Part Two
Part Three
Part Four
Part Five
Part Six
Part Seven
Part Eight

August 14, 2018

That morning we awoke to the sounds of James Bay. Pine Siskins flew over calling. There was a buzz of the many bumblebees as they visited the Fireweed that surrounded the cabins. One could hear the Lesser Yellowlegs calling out over the marshes (those things never shut up!).

The guys (Nathan, Ethan, and Jack) and I went for a walk out on the mudflats, eager to get out first real taste of birding the James Bay coast. 

Not huge numbers of birds (I say that now, but at the time we thought it was a lot!), but we got to get up close and personal with a flock of White-rumped Sandpipers. Or, at least we tried. They are very skittish, and flushed often. Their flight call is very distinctive. After hearing it for two weeks, I doubt I will ever forget it!

There were a few other species out and about as well.

Lesser Yellowlegs

It seemed odd to be seeing seaweed and kelp in Ontario, but there it was. Rockweed (Fucus distichus), a type of bladder wrack, was commonly encountered. I also came across this out on the mudflats, which appears to be of the genus Laminaria. I haven't got a species ID on it.

Rockweed (Fucus distichus)

Laminaria sp.

On our walk back we were met with out first Black Bear of the trip. This was likely the female hanging around with two cubs. They can hunker down well in the Fireweed.

We were almost back to camp when we flushed up this LeConte's Sparrow. This was our first chance to get really good looks at this species.

We went out on our first survey of the crew that afternoon. I didn't take my camera, but we saw many cool things along the way. Lots of Hudwits, Red Knots, and White-rumped Sandpipers. The highlight was an adult Buff-breasted Sandpiper, a lifer for myself and Jack.

Buff-breasted Sandpiper

As stated in my previous post, some details are a bit fuzzy, but if I recall correctly that night was clear. We saw the James Bay stars in all their glory, and were even treated with the northern lights. An awesome finish to our first full day on the coast.

August 15, 2018

Much like the first day, we went out to explore the mudflats in the morning. Again nothing of note, but it was a nice sunny day. Perhaps one of the most interesting sighting was a White-winged Crossbill that seemed to be flying in off the bay.

Semipalmated Plover

I also managed to finally net my first couple adult male Cherry-faced Meadowhawks. Despite the name, this species doesn't always have an obvious Cherry face (although the first male I caught it was very prominent!) It is most similar to Ruby Meadowhawk, but Ruby doesn't occur that far north, so it made for an easy identification.

We did the Longridge Point survey route that afternoon. We didn't find anything too uncommon, but it was a nice walk, and we saw large numbers of shorebirds. We stopped at "The Wrack" (a place where a bunch of seaweed has washed up) on our way back to camp. Since it was the evening, the lighting was pretty decent, so we stopped to take some photos (I brought my camera this time!).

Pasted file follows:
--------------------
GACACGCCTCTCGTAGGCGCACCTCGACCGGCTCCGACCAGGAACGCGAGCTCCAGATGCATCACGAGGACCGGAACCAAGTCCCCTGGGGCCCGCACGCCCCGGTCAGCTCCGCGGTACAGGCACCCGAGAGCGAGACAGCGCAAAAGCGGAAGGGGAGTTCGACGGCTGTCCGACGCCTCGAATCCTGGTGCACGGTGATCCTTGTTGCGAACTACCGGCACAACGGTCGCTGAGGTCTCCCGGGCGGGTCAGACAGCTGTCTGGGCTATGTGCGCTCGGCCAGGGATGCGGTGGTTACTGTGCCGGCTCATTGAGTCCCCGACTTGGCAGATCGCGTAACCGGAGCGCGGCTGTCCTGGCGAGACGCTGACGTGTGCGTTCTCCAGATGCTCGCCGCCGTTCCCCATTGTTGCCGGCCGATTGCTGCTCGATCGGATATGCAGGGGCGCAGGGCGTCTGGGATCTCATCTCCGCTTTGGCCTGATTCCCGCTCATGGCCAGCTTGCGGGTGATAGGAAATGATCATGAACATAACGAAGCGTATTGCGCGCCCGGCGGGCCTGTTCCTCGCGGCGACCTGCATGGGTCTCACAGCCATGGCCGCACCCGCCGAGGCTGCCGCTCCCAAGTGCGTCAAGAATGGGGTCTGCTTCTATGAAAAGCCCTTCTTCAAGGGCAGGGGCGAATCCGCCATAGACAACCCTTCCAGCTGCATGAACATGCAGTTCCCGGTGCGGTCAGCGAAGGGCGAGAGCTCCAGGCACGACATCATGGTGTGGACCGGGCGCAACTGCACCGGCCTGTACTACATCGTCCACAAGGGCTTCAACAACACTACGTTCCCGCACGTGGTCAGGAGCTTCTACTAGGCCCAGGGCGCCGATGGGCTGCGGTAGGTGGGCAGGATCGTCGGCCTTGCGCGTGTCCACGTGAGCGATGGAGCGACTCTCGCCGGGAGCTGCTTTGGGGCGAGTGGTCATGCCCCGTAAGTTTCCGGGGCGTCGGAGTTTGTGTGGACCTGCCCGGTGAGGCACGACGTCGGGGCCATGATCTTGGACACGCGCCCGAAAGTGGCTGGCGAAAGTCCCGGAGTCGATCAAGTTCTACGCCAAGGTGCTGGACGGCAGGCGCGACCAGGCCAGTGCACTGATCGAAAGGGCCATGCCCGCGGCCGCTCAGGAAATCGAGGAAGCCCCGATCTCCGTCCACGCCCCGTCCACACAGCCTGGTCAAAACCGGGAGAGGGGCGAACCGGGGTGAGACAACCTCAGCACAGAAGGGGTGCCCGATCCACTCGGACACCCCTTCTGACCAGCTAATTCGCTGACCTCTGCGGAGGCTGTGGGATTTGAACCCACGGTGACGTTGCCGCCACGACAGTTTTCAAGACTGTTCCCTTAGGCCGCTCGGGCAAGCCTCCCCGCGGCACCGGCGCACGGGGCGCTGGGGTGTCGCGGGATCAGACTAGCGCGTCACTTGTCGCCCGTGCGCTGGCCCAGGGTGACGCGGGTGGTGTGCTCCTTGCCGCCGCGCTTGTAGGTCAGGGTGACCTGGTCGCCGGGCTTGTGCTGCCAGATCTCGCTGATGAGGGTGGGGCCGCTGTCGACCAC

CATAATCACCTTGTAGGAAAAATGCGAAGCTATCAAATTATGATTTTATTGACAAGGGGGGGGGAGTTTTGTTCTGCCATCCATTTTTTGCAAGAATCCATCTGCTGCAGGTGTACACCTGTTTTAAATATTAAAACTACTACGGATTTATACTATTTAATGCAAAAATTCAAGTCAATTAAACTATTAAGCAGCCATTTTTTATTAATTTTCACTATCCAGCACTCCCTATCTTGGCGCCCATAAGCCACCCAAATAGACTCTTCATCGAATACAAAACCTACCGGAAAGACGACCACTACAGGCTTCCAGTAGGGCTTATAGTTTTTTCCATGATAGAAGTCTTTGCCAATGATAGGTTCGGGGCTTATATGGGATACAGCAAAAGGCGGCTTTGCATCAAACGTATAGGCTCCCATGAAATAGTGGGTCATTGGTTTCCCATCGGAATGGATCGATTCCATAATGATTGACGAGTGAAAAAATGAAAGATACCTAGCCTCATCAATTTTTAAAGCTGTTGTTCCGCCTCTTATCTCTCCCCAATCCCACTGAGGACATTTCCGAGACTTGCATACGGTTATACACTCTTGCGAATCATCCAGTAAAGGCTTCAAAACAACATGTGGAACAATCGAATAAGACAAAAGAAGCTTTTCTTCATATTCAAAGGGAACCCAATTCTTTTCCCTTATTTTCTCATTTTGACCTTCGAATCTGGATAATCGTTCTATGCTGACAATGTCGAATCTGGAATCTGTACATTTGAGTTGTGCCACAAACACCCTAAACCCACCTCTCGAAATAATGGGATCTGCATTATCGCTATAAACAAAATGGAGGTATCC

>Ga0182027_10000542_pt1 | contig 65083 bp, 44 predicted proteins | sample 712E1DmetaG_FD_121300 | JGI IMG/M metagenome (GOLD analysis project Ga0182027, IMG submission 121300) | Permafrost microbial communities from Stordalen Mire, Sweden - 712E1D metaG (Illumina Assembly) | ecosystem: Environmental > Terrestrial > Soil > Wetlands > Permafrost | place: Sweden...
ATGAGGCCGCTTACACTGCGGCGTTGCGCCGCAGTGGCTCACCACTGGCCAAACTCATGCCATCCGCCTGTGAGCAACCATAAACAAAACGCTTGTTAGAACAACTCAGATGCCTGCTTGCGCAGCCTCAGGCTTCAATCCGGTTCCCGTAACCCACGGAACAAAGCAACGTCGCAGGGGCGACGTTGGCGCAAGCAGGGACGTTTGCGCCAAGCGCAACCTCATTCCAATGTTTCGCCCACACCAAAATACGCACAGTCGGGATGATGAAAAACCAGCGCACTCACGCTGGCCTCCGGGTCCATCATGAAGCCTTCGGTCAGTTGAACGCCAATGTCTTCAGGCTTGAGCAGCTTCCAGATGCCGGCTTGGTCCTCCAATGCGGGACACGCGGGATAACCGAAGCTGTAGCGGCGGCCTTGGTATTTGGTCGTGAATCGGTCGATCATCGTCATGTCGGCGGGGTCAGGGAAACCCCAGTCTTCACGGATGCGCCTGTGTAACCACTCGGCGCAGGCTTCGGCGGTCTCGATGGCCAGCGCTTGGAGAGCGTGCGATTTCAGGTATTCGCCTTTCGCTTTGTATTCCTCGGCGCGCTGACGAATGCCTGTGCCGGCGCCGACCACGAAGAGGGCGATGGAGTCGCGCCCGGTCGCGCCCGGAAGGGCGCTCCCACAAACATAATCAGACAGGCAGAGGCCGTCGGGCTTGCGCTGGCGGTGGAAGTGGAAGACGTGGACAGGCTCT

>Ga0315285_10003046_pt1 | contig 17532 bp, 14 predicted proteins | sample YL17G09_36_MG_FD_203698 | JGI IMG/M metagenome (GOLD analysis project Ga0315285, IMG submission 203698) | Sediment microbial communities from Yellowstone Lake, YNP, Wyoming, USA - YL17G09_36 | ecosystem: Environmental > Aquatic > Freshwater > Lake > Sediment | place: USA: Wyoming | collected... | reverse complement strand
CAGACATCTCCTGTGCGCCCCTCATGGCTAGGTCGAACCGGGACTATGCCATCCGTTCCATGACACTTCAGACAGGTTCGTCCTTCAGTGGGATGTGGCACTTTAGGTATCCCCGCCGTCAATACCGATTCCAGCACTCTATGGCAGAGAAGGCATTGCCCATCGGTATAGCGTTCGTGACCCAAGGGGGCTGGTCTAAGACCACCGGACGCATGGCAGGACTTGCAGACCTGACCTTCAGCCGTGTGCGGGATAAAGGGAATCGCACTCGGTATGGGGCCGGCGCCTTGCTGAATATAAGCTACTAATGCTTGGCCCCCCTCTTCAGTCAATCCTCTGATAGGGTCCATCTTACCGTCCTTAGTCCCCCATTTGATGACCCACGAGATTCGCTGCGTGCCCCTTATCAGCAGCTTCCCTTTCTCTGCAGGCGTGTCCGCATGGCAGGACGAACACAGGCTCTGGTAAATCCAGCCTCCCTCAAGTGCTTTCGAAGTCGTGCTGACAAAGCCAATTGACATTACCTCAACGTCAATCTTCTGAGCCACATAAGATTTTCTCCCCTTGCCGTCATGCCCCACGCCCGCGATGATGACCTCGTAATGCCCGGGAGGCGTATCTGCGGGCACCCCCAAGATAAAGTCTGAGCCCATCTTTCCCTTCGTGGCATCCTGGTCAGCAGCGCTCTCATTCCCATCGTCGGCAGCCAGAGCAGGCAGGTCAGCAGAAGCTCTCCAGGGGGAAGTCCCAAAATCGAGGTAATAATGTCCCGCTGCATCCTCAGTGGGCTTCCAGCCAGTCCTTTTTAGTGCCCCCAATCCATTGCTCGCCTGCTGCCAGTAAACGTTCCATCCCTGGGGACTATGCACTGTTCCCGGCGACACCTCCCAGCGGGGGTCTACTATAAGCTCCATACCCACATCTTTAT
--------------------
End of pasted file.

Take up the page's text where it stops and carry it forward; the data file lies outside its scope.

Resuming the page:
Hudsonian Godwits were the most numerous (and considering their rarity in southern Ontario, they were certainly well loved by our cameras!).

Red Knots are often found in with Hudwit flocks, and that day was no exception.

Can you spot the Red Knots?

There were a few other shorebirds milling around.

Lesser Yellowlegs

Ruddy Turnstone

Semipalmated Plover

The project not only counts shorebirds, but also bands them. As such, it was not unusual to see a few banded and flagged birds feeding around the study site.

Hudsonian Godwit "0H4"

Lesser Yellowlegs "7A2"

It was another clear sky that night, and the northern lights put on a show once again.

Thursday, 13 September 2018

James Bay 2018: Part One

Recently I came back from the coast of James Bay. Why was I in the middle of nowhere you ask? Well, I was a volunteer for the James Bay Shorebird Project, which is a project funded by the Canadian Wildlife Service, Ministry of Natural Resources, Bird Studies Canada, and Trent University, among a few more partners. The purpose of the project is to monitor shorebird presence and numbers on the James Bay coast, which is a major staging area for shorebirds that breed in the arctic. I was positioned at Longridge Point, which is the most northern survey site.

Longridge Point is circled

The study site

I think I will try to to day-by-day write-ups, however I didn't keep a journal, and after a few days things started to kind of blend all together, so some days may lack an interesting or lengthy narrative, but I will try my best. I will look back at my iNaturalist observations and photos to try and jog my memory what went down that day. It'll be fun to relive these moments while writing about them!

Also, I should just note that while out on survey, I neglected to lug around my camera with me most days, so quite a lot of the photos were taken with my phone (digiscoped). Not the highest quality, and I certainly missed a few good photo opportunities, but in the end it was certainly more of an enjoyable walk to not have that extra bulk!

Anyway, I will try to churn out these posts at a decent pace. Hope you enjoy!

James Bay 2018:
Part One
Part Two
Part Three
Part Four
Part Five
Part Six
Part Seven
Part Eight

August 11, 2018